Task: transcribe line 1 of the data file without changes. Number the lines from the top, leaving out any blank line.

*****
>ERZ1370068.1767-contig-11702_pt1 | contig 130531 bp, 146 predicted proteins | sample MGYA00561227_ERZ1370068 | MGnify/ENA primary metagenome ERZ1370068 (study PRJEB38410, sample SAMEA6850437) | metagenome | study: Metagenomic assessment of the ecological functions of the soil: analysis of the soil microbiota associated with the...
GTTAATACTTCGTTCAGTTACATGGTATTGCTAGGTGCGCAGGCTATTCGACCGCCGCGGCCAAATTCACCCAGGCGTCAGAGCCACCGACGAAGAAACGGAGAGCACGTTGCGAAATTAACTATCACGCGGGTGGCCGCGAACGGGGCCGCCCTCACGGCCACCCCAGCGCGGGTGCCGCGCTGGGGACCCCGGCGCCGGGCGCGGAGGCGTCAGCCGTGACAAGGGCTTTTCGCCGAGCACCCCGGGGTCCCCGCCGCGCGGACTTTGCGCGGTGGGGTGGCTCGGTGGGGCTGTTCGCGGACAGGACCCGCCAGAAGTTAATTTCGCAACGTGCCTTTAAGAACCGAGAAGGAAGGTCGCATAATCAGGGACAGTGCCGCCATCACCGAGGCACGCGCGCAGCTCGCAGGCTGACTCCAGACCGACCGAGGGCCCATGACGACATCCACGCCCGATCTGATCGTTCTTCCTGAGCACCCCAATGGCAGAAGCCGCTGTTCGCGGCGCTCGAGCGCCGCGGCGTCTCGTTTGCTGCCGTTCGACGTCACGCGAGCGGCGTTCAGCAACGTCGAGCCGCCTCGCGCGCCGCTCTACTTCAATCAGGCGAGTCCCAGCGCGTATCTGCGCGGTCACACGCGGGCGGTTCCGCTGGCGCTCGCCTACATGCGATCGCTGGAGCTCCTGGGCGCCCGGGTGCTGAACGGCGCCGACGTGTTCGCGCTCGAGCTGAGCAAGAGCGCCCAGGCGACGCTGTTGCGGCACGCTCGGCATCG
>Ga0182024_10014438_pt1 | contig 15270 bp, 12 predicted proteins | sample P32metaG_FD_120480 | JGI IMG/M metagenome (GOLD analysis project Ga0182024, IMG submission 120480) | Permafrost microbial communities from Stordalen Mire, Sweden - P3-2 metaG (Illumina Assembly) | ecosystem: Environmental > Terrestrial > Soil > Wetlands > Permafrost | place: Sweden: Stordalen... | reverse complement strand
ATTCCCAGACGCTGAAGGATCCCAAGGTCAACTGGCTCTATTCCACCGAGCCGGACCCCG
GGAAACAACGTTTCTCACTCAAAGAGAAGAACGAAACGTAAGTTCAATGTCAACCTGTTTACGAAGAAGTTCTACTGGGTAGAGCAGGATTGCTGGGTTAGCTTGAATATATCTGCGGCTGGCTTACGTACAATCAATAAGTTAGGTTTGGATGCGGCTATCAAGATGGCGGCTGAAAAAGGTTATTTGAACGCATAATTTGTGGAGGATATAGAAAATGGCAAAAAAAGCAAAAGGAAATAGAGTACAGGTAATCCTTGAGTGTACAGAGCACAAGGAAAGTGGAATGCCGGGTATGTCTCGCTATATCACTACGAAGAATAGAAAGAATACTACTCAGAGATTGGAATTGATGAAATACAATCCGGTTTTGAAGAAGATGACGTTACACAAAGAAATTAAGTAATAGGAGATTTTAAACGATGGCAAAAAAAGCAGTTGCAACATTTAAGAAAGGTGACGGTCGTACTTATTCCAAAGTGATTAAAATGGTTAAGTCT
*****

>ERZ1370068.1767-contig-11702_pt1 | contig 130531 bp, 146 predicted proteins | sample MGYA00561227_ERZ1370068 | MGnify/ENA primary metagenome ERZ1370068 (study PRJEB38410, sample SAMEA6850437) | metagenome | study: Metagenomic assessment of the ecological functions of the soil: analysis of the soil microbiota associated with the...